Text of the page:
Aug 3, 2007
Two key House lawmakers dismissed as “irresponsible” and “empty rhetoric” a recent warning by the Bush administration that the United States might have to resume underground nuclear weapon tests if Congress fails to approve the Reliable Replacement Warhead (RRW).
In an Aug. 1 letter, Reps. Peter Visclosky, D-Ind., and David Hobson, R-Ohio, chided senior administration officials for failing to write a comprehensive nuclear weapon policy or address “higher-level policy concerns” regarding the future of nuclear weapons.
Visclosky and Hobson led a successful effort in the House this spring to cut $89 million that President George W. Bush wanted in the 2008 Energy Department Budget to continue developing the RRW.
In addition to cutting RRW funding, House lawmakers instructed the administration to write a “comprehensive post-Cold War nuclear strategy” that would serve as a guide for future nuclear weapon policy decisions. The strategy was to assess threats and discuss how many nuclear weapons would be needed in the future and how they would used.
On July 24, the secretaries of defense, state and energy delivered a three-page statement that Hobson and Visclosky said was more of a sales pitch for the RRW than a nuclear-weapon strategy.
The statement, “National Security and Nuclear Weapons: Maintaining Deterrence in the 21st Century,” “reads as a description of the status quo,” the two lawmakers said in a letter Aug. 1 to the secretaries who produced the report.
“Instead of a serious attempt to meet the planning requirements for the future nuclear weapons stockpile and nuclear weapons production complex, the document was a reiteration of the administration’s budget justification for the Reliable Replacement Warhead” and planned overhauls of the nuclear weapon production complex, the congressmen wrote.
The three secretaries called the statement a “summary paper,” and said a more detailed report is coming.
In the summary, after listing the RRW’s benefits, they warned that, “Delays on RRW also raise the prospect of having to return to underground nuclear testing to certify existing weapons.”
The United States has signed, but not ratified, the Comprehensive Nuclear Test Ban Treaty, which prohibits all nuclear explosions.
Visclosky and Hobson said, “it is irresponsible of the administration” to suggest a resumption of underground nuclear explosions.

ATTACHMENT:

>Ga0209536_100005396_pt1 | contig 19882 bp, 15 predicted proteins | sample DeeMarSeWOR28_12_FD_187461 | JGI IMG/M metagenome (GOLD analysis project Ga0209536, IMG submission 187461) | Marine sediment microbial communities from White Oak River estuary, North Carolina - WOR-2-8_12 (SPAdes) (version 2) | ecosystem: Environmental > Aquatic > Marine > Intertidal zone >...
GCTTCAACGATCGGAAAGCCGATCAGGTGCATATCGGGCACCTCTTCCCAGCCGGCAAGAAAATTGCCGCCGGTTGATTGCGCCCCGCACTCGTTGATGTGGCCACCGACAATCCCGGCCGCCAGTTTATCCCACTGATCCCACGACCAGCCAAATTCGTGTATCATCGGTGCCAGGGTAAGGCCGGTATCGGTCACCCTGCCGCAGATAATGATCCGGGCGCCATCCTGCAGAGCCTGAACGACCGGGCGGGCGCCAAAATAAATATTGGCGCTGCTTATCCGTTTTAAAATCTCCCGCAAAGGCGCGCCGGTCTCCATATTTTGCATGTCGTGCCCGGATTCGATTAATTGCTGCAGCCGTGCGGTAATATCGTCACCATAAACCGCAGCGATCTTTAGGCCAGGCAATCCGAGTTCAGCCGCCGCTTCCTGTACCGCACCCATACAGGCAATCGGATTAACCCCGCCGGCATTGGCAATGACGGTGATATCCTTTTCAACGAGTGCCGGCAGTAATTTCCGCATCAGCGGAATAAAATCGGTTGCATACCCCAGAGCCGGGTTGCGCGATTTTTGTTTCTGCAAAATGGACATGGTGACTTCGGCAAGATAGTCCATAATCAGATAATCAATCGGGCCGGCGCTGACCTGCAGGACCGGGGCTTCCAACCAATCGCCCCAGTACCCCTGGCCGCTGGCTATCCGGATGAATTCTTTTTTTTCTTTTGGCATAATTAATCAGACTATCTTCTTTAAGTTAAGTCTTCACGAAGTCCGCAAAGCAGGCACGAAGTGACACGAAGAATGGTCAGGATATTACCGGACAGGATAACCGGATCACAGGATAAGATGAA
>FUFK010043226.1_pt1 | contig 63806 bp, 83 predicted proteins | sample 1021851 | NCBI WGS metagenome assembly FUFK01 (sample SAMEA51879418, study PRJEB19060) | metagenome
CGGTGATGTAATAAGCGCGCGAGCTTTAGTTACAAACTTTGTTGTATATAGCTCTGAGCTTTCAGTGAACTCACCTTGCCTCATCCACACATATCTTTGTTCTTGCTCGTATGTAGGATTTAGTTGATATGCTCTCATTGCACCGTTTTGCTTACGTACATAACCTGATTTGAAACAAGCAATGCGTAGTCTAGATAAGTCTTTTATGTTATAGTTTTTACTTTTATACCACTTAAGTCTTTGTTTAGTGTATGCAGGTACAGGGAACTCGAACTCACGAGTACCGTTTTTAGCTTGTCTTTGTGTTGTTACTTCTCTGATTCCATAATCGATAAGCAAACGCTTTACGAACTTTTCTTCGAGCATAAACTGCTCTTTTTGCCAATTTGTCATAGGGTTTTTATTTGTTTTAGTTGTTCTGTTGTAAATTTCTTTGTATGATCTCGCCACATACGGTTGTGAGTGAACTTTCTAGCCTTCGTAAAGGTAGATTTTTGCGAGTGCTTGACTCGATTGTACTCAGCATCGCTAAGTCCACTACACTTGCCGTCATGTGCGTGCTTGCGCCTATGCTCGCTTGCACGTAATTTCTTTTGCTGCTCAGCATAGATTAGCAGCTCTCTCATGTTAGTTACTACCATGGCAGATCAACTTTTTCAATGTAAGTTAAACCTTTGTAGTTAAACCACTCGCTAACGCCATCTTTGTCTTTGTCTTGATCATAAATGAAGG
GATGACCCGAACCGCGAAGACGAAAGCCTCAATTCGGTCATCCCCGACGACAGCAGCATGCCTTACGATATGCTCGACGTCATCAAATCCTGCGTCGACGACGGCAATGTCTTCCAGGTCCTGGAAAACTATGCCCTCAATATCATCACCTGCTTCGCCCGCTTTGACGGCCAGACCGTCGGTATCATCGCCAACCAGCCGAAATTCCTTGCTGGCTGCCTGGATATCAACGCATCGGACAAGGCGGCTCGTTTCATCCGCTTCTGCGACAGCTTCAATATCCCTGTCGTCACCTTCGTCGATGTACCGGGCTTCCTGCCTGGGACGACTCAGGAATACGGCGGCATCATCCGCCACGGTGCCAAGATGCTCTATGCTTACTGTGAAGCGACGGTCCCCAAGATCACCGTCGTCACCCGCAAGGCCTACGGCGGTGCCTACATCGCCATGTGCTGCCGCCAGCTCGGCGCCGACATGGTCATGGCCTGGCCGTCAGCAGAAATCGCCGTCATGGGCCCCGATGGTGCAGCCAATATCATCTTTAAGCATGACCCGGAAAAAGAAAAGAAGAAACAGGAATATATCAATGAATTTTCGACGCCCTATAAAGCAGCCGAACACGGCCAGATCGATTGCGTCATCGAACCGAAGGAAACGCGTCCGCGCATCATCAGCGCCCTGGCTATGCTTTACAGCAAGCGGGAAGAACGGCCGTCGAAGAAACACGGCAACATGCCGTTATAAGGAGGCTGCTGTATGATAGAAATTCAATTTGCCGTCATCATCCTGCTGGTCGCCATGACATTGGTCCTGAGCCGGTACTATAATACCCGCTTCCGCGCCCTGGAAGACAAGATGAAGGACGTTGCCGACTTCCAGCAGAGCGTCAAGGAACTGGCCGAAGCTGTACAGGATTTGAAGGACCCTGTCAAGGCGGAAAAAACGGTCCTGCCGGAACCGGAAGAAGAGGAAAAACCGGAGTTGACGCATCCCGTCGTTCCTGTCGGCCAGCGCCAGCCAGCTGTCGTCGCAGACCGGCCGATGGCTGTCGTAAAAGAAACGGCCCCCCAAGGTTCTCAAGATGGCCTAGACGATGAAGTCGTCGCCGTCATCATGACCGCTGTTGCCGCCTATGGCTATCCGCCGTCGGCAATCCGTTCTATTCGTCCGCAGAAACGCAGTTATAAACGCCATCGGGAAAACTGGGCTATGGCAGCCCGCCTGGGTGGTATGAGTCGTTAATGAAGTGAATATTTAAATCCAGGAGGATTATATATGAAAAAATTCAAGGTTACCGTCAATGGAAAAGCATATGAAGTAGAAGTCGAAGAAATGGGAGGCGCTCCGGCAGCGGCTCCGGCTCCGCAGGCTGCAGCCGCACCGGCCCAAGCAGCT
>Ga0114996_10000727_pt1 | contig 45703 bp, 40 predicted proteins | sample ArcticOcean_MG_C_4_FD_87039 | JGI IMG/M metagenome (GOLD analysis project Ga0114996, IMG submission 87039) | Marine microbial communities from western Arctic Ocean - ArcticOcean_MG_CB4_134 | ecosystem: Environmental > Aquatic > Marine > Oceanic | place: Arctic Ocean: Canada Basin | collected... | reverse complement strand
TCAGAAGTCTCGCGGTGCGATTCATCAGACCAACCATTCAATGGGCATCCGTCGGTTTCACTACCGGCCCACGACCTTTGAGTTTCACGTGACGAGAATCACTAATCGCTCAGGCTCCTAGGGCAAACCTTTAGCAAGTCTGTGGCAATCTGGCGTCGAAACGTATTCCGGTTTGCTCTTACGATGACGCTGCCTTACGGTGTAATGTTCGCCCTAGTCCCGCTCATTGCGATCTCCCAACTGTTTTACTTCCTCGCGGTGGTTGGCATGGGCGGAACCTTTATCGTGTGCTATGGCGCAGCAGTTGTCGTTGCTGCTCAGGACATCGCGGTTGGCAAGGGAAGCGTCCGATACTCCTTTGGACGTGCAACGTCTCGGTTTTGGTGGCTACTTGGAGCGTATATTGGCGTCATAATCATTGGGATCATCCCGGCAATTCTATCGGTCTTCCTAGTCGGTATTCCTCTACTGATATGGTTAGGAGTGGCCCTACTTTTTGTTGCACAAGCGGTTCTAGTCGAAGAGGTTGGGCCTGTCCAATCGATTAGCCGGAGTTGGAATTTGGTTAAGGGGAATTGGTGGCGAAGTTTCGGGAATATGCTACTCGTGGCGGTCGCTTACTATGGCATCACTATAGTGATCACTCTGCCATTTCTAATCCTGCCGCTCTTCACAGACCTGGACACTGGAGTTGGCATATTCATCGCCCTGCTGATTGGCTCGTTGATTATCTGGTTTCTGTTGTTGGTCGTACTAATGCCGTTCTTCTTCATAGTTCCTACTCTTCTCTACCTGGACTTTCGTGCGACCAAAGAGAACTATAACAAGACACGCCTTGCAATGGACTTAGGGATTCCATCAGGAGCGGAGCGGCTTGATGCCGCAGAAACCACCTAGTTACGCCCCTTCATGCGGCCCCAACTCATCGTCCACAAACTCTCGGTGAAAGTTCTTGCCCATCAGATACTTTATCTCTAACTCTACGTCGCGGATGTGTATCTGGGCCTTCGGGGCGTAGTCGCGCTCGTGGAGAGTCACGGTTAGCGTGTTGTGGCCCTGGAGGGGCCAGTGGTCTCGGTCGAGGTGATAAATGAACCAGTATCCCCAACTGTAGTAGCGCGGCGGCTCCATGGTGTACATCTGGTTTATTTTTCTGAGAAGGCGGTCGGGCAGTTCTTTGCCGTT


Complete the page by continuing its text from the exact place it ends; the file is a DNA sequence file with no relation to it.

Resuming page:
Nothing supports the claim that the safety, security or reliability of existing nuclear weapons is so uncertain that underground testing would be warranted, they said. Visclosky is chairman of the House Appropriations energy and water subcommittee. Hobson is the subcommittee’s most senior Republican.
While the House appropriations bill eliminated funding for the RRW in 2008, the Senate’s version of the Energy Department budget cut Bush’s $89 million request to $69 million. The House Armed Services Committee also cut the request to $69 million and the Senate made similar reductions.
In their statement, the three secretaries argued that the RRW “will make U.S. nuclear weapons safer” with “state-of-the-art security features that cannot be retrofitted into older weapons.” The new warhead will have better reliability and performance margins than current warheads, and will be less sensitive to aging.
“Over time, the RRW will enable the United States to transition to a smaller, more responsive nuclear infrastructure,” they said.
Arguments for the RRW were substantially undercut last fall when a government study of nuclear warheads determined that the plutonium pits at the center of nuclear warheads apparently will last twice as long as earlier estimates.
The study by two federal nuclear laboratories concluded that the pits have useful lifetimes of 85 years.
To that, the secretaries respond with a manpower argument: “The skills and technologies needed to refurbish and maintain these older weapon designs are increasingly difficult to sustain or acquire,” they write.
Visclosky and Hobson said they “are disappointed the administration has dismissed the higher-level policy concerns” that Congress has raised about the future of nuclear weapons.
[Read the Aug. 1 letter of Reps. Peter Visclosky, D-Ind., and David Hobson, R-Ohio here.]